The single most asked question I see around the internet is some variation of What’s the best company for WordPress hosting? It’s nuts how often this comes up, but it shouldn’t be that surprising–there are so many options and choices out there, it’s almost impossible to not get bogged down.
In many ways, the hosting companies are similar. They can offer one-click installations, cPanel admin dashboards, add-on domains, and that sort of thing. But in many other ways, the hosts can be quite different, and those differences are what you should look into when choosing where your WordPress site lives.
Traditional vs Managed WP Hosting
One of the biggest choices you’ll have to make when deciding on a WordPress host is whether or not you want to go for an all-in-one managed hosting package, or if you want to go for the more traditional, shared/VPS/cloud option. Both options have their merits and pitfalls, so it will be entirely dependent on what you need.
Traditional hosts (or shared hosts) are set up to give you a section of a server. They partition off your area, and you can do what you want to with it, but like a subdivision in the real world, you have no choice of who your neighbors are, so if they’re doing shady things, your property value goes down (and becomes potentially damaged).
The trade-offs for that come in having bunches of control of your own area, often with hosting as many WP sites as you want for the same monthly cost, which is typically much lower than managed hosting. Because you handle the daily tasks and upkeep yourself.
The most well-known of these shared hosts are GoDaddy, BlueHost, HostGator, and Siteground.
Managed WordPress Hosting
Managed hosting, on the other hand, offers you a single place where your WordPress install lives. It is reserved for you and yours alone. Your neighbors are off living in their own gated communities, and you’re off living in yours. You get security, updates, support, and fantastically optimized speeds (often far faster and more reliable than shared hosts) all handled for you.
But you pay for it. Again like in the real world, living in a walled-off mansion by yourself comes with a cost. You don’t get to control things yourself, as updates are handled automatically, the number of WP installs can be limited–so can the particular plugins you’re allowed to use–and the price-tag is much, much higher on average than shared hosting (especially when looking at price vs number of installs).
While many hosting companies are moving into managed hosting these days, the old standbys are WPEngine, Flywheel, Kinsta, and Cloudways.
A Deeper Dive into Some Hosts
But that’s all top-down generalization. Each host has its own quirks, benefits, and solutions that may make all the difference for you. And that’s what I want to talk about. Because while you may read the above and realize you definitely need managed hosting (or vice versa), there’s still a big decision to be made when you look at which WordPress hosting company to go with.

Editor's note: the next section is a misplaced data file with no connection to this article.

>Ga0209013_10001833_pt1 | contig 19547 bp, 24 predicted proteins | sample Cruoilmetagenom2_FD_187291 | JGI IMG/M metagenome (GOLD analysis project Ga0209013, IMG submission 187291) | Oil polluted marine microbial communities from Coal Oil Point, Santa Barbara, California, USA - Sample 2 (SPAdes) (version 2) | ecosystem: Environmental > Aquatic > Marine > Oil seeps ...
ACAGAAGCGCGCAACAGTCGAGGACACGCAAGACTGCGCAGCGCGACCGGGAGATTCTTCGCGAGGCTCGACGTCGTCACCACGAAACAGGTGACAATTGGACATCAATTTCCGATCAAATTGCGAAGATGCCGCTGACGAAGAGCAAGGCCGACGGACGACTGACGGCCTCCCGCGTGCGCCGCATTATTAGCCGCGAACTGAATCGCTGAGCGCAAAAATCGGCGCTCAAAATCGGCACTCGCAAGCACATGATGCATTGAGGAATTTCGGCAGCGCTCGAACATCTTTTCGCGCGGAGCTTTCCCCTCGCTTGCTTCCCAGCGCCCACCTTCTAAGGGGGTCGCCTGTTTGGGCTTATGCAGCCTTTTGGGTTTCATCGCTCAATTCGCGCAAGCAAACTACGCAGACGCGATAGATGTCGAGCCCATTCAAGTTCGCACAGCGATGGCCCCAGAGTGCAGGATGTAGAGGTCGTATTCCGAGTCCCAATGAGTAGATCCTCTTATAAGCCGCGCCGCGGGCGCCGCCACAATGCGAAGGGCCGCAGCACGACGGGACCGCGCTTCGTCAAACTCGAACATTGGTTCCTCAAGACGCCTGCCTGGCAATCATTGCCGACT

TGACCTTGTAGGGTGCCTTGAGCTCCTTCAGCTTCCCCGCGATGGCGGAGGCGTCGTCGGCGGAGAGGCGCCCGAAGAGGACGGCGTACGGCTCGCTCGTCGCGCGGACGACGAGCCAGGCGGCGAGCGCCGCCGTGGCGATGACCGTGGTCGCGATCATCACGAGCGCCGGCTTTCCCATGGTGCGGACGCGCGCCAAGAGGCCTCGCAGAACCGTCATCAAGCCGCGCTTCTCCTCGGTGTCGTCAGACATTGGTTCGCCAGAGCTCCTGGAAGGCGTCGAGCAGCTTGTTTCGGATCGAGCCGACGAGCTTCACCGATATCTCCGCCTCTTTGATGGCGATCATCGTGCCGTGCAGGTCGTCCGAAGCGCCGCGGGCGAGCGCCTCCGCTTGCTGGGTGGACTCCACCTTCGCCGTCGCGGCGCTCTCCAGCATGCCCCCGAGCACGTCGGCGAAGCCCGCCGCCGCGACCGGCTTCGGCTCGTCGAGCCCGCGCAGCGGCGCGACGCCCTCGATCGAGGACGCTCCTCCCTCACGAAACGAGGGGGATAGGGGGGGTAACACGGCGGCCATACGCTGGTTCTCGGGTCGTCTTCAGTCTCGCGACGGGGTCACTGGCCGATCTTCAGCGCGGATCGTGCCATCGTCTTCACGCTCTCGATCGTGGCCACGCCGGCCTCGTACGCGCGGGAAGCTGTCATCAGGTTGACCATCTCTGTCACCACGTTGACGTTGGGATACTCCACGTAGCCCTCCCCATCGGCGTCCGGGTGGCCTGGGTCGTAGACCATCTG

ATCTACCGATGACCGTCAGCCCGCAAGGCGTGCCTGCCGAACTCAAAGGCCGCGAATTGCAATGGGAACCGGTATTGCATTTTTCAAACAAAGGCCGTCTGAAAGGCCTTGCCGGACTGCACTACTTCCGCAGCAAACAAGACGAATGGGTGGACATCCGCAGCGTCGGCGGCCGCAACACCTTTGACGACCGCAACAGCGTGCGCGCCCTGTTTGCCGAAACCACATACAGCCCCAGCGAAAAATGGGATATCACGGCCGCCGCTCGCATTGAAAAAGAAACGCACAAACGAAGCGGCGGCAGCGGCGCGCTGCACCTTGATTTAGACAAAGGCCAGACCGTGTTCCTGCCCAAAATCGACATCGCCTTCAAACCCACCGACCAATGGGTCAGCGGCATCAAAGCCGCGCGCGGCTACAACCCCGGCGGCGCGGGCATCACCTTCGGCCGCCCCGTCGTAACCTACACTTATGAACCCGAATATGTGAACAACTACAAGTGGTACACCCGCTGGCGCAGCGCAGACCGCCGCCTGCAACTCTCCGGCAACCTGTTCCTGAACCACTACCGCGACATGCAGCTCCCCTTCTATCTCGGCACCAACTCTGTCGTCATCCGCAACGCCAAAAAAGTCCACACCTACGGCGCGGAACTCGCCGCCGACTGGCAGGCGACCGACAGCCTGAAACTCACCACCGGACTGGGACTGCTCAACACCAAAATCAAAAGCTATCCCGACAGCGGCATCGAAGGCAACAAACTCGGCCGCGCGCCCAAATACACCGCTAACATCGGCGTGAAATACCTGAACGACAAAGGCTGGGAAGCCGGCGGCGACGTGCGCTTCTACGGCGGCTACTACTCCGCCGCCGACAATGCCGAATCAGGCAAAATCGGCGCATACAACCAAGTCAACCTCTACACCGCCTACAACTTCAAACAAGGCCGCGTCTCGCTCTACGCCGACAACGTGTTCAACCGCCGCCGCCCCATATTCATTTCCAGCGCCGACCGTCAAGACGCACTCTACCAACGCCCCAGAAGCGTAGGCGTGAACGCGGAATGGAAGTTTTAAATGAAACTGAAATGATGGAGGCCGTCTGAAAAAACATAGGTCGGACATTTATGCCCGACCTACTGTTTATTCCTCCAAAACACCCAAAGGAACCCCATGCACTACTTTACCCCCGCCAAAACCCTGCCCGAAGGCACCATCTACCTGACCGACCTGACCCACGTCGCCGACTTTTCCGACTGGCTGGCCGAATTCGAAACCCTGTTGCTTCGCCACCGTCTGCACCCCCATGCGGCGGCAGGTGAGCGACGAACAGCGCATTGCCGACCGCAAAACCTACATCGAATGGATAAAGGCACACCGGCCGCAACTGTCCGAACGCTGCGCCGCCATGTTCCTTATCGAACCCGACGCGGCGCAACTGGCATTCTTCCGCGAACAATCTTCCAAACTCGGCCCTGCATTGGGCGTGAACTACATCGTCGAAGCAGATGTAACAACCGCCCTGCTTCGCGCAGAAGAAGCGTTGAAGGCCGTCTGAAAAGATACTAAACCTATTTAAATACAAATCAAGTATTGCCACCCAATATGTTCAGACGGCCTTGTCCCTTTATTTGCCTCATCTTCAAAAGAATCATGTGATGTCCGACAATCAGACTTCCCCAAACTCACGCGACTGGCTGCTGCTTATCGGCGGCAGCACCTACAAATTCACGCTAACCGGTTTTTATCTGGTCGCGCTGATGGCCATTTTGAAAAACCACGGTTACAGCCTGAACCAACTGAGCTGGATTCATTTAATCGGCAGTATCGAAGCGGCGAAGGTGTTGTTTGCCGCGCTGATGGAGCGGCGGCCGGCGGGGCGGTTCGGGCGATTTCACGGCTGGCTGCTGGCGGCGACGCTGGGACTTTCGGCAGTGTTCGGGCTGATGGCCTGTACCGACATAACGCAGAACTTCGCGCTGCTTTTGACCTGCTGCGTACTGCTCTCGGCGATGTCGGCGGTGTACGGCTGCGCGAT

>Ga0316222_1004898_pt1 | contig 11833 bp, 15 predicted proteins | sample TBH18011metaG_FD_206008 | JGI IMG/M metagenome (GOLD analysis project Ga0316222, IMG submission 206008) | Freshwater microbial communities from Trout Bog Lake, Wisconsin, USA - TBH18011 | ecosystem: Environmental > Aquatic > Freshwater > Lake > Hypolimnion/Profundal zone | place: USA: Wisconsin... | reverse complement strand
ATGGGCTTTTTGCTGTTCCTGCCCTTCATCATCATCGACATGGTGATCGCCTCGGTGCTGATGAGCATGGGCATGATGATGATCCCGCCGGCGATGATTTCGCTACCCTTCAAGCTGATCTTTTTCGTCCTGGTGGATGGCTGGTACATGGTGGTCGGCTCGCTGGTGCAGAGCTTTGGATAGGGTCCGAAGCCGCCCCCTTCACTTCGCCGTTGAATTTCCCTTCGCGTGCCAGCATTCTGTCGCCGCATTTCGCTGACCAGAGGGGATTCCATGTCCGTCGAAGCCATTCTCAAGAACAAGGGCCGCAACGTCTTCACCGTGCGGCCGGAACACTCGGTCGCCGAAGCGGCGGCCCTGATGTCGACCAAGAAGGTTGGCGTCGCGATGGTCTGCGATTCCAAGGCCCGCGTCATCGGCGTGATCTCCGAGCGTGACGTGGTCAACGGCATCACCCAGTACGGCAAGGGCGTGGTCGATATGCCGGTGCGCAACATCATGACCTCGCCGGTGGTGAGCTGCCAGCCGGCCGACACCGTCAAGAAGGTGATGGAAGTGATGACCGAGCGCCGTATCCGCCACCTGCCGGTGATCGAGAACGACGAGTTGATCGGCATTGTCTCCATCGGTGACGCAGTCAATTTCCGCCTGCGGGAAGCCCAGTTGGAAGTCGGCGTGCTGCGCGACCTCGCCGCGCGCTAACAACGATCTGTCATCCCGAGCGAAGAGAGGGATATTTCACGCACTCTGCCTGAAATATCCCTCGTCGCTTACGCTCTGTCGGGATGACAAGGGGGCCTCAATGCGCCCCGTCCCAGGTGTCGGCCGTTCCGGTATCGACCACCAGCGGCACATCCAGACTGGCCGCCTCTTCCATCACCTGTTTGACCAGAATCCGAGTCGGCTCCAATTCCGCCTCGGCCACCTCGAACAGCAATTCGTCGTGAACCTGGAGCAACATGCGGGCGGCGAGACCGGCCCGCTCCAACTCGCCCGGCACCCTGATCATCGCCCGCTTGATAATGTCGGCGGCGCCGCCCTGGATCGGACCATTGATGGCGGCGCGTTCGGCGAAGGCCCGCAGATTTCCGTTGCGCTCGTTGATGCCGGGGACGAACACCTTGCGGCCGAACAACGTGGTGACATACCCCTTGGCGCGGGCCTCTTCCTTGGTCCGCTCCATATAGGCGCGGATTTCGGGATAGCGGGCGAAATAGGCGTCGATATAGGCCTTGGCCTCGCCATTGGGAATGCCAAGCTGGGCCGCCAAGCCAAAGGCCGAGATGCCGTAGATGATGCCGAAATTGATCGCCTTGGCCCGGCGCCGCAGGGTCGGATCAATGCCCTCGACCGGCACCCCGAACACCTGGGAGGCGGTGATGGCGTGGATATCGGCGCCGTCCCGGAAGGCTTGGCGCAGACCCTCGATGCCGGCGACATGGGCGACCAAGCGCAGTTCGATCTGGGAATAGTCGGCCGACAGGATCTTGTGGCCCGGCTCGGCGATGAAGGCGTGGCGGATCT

I’ll be looking into some of the old standbys and newcomers to the WordPress hosting scene.
GoDaddy is the granddaddy (heh heh) of hosting companies. It’s the Walmart of web hosts. People know the name, they’ve probably shopped there at some point, and they probably have an opinion about it, too. That’s not good or bad. It just is what it is.
In terms of WordPress hosting, GoDaddy offers both traditional, shared plans as well as managed WP hosting.
For WordPress hosting specifically, GoDaddy stays on brand. They mix their discounting and never-be-undersold mentality with the managed hosting philosophy of keeping focused on your singular product.
Digging in to GoDaddy
- 1 site is typical.
- You don’t get any SSH access, but SFTP is standard. This stays in line with their focus on new users.
- The cost is crazy low, especially for the first purchase period.
- 25k visitors on the lowest tier is higher than other managed hosts, but with even a modicum of success you will be paying more.
- The amount of storage you’re given for basic is 10gb — standard, really.
- Deluxe, Ultimate, Developer
- Higher tiers offer SSH access.
- 100k-800k monthly visitors is enough for most folks.
- SSL is free for one year, then you pay a $70 up-charge.
- The rest of the options, free domains, and SEO plugins are not really selling points for the increases in cost. Just download Yoast for SEO plugin and you’re set.
- Other Stuff
- GoDaddy boasts about continuous malware scans, anti-bot protection, and stopping spammers, but they don’t go into any detail about how they’re handled on the backend.
- That makes me very wary, especially because the continuous malware scan is an up-sell (Ultimate plan and up).
- Their target demo probably doesn’t care about that stuff, which is why their verbiage uses phrases like “evil hackers”.
- No choice of server specs, but that’s part of what makes it managed. That also means there’s no option to upgrade specs, either.
Final Thoughts on GoDaddy
In the end, without releasing anything but the most basic tech specs, not being transparent about what they use to protect your site, and up-selling at every opportunity, GoDaddy doesn’t seem to be a realistic choice for anyone who has already been a WordPress user for a long time. Even among managed hosts, their offerings are spare.